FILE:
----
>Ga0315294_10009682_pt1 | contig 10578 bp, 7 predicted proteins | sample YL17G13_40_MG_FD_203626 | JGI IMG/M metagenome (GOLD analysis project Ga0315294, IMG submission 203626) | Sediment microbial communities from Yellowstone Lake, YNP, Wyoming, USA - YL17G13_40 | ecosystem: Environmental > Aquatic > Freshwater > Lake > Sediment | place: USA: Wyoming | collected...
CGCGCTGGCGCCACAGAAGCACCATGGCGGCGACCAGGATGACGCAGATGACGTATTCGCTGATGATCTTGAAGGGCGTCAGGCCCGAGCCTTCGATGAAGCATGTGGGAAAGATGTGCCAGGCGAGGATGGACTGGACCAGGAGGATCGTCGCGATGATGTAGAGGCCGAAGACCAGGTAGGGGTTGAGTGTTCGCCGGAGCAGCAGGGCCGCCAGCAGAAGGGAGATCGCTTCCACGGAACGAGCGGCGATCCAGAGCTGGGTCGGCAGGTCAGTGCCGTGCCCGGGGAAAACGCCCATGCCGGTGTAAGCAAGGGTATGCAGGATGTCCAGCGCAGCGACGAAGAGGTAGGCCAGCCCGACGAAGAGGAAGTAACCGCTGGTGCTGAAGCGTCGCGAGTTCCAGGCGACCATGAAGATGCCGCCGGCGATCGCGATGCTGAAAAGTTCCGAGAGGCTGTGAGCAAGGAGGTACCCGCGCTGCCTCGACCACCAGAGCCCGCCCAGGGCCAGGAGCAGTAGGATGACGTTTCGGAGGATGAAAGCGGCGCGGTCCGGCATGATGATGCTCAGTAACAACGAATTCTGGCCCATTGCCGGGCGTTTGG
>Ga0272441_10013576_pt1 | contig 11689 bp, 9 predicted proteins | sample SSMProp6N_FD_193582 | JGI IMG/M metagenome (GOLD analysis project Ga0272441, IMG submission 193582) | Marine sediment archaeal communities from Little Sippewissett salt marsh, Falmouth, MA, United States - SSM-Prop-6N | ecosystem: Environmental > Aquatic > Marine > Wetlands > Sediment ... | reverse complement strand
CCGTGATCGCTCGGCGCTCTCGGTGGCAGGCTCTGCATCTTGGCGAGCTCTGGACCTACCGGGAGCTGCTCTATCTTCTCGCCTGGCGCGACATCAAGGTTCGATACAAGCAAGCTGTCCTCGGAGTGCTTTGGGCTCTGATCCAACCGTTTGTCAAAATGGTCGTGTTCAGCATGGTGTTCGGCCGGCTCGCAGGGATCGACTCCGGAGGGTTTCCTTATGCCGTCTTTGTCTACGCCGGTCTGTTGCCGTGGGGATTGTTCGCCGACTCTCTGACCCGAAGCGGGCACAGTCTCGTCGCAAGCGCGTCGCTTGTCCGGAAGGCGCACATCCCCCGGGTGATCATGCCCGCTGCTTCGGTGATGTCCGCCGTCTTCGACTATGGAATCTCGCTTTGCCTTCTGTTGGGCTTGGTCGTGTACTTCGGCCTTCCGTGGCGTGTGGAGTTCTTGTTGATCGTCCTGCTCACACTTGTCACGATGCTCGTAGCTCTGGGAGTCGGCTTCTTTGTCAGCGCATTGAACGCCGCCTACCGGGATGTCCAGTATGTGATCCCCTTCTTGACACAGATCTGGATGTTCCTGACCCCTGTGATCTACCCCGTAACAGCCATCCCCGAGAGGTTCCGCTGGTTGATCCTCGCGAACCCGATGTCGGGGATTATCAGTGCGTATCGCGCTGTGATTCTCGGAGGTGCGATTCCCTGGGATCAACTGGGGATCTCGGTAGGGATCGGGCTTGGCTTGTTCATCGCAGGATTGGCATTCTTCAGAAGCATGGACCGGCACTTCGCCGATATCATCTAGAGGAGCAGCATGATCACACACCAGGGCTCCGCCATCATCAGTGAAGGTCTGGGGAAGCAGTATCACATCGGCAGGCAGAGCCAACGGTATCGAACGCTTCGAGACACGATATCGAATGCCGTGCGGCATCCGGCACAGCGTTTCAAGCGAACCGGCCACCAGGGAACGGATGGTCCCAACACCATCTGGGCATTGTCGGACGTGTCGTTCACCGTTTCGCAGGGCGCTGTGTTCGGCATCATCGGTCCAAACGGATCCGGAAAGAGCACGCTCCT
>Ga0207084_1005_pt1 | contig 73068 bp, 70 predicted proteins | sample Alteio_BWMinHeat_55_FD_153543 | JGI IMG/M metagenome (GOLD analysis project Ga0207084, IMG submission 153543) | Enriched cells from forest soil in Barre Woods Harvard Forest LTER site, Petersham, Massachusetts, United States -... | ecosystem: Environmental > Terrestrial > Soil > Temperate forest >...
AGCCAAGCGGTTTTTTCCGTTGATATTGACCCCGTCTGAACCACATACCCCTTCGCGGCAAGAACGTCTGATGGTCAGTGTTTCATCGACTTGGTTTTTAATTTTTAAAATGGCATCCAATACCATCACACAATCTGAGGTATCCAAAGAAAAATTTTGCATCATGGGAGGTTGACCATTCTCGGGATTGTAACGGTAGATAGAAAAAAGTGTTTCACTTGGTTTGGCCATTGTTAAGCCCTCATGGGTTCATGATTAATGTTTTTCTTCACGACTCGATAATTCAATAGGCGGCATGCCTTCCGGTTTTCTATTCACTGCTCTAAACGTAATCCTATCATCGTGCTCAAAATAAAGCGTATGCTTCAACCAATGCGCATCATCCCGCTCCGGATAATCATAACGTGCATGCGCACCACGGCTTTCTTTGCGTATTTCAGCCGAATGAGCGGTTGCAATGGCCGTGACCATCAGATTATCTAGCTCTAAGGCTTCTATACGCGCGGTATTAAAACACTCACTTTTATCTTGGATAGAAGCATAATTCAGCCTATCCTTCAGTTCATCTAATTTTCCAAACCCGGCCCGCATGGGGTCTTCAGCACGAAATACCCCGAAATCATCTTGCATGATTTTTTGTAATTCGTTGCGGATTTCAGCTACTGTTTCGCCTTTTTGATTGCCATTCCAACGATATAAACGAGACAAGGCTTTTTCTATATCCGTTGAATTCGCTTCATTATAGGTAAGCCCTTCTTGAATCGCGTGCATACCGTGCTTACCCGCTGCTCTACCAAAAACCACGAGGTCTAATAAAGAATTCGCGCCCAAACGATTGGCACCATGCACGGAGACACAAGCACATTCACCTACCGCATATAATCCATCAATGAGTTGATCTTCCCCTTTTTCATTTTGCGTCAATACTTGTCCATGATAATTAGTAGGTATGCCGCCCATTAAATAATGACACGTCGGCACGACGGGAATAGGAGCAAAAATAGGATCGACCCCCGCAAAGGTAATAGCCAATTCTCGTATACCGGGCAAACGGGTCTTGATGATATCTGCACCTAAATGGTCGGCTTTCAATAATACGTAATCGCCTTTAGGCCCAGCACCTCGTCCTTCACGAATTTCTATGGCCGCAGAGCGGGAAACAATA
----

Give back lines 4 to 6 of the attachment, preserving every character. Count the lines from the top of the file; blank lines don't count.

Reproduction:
CCGTGATCGCTCGGCGCTCTCGGTGGCAGGCTCTGCATCTTGGCGAGCTCTGGACCTACCGGGAGCTGCTCTATCTTCTCGCCTGGCGCGACATCAAGGTTCGATACAAGCAAGCTGTCCTCGGAGTGCTTTGGGCTCTGATCCAACCGTTTGTCAAAATGGTCGTGTTCAGCATGGTGTTCGGCCGGCTCGCAGGGATCGACTCCGGAGGGTTTCCTTATGCCGTCTTTGTCTACGCCGGTCTGTTGCCGTGGGGATTGTTCGCCGACTCTCTGACCCGAAGCGGGCACAGTCTCGTCGCAAGCGCGTCGCTTGTCCGGAAGGCGCACATCCCCCGGGTGATCATGCCCGCTGCTTCGGTGATGTCCGCCGTCTTCGACTATGGAATCTCGCTTTGCCTTCTGTTGGGCTTGGTCGTGTACTTCGGCCTTCCGTGGCGTGTGGAGTTCTTGTTGATCGTCCTGCTCACACTTGTCACGATGCTCGTAGCTCTGGGAGTCGGCTTCTTTGTCAGCGCATTGAACGCCGCCTACCGGGATGTCCAGTATGTGATCCCCTTCTTGACACAGATCTGGATGTTCCTGACCCCTGTGATCTACCCCGTAACAGCCATCCCCGAGAGGTTCCGCTGGTTGATCCTCGCGAACCCGATGTCGGGGATTATCAGTGCGTATCGCGCTGTGATTCTCGGAGGTGCGATTCCCTGGGATCAACTGGGGATCTCGGTAGGGATCGGGCTTGGCTTGTTCATCGCAGGATTGGCATTCTTCAGAAGCATGGACCGGCACTTCGCCGATATCATCTAGAGGAGCAGCATGATCACACACCAGGGCTCCGCCATCATCAGTGAAGGTCTGGGGAAGCAGTATCACATCGGCAGGCAGAGCCAACGGTATCGAACGCTTCGAGACACGATATCGAATGCCGTGCGGCATCCGGCACAGCGTTTCAAGCGAACCGGCCACCAGGGAACGGATGGTCCCAACACCATCTGGGCATTGTCGGACGTGTCGTTCACCGTTTCGCAGGGCGCTGTGTTCGGCATCATCGGTCCAAACGGATCCGGAAAGAGCACGCTCCT
>Ga0207084_1005_pt1 | contig 73068 bp, 70 predicted proteins | sample Alteio_BWMinHeat_55_FD_153543 | JGI IMG/M metagenome (GOLD analysis project Ga0207084, IMG submission 153543) | Enriched cells from forest soil in Barre Woods Harvard Forest LTER site, Petersham, Massachusetts, United States -... | ecosystem: Environmental > Terrestrial > Soil > Temperate forest >...
AGCCAAGCGGTTTTTTCCGTTGATATTGACCCCGTCTGAACCACATACCCCTTCGCGGCAAGAACGTCTGATGGTCAGTGTTTCATCGACTTGGTTTTTAATTTTTAAAATGGCATCCAATACCATCACACAATCTGAGGTATCCAAAGAAAAATTTTGCATCATGGGAGGTTGACCATTCTCGGGATTGTAACGGTAGATAGAAAAAAGTGTTTCACTTGGTTTGGCCATTGTTAAGCCCTCATGGGTTCATGATTAATGTTTTTCTTCACGACTCGATAATTCAATAGGCGGCATGCCTTCCGGTTTTCTATTCACTGCTCTAAACGTAATCCTATCATCGTGCTCAAAATAAAGCGTATGCTTCAACCAATGCGCATCATCCCGCTCCGGATAATCATAACGTGCATGCGCACCACGGCTTTCTTTGCGTATTTCAGCCGAATGAGCGGTTGCAATGGCCGTGACCATCAGATTATCTAGCTCTAAGGCTTCTATACGCGCGGTATTAAAACACTCACTTTTATCTTGGATAGAAGCATAATTCAGCCTATCCTTCAGTTCATCTAATTTTCCAAACCCGGCCCGCATGGGGTCTTCAGCACGAAATACCCCGAAATCATCTTGCATGATTTTTTGTAATTCGTTGCGGATTTCAGCTACTGTTTCGCCTTTTTGATTGCCATTCCAACGATATAAACGAGACAAGGCTTTTTCTATATCCGTTGAATTCGCTTCATTATAGGTAAGCCCTTCTTGAATCGCGTGCATACCGTGCTTACCCGCTGCTCTACCAAAAACCACGAGGTCTAATAAAGAATTCGCGCCCAAACGATTGGCACCATGCACGGAGACACAAGCACATTCACCTACCGCATATAATCCATCAATGAGTTGATCTTCCCCTTTTTCATTTTGCGTCAATACTTGTCCATGATAATTAGTAGGTATGCCGCCCATTAAATAATGACACGTCGGCACGACGGGAATAGGAGCAAAAATAGGATCGACCCCCGCAAAGGTAATAGCCAATTCTCGTATACCGGGCAAACGGGTCTTGATGATATCTGCACCTAAATGGTCGGCTTTCAATAATACGTAATCGCCTTTAGGCCCAGCACCTCGTCCTTCACGAATTTCTATGGCCGCAGAGCGGGAAACAATA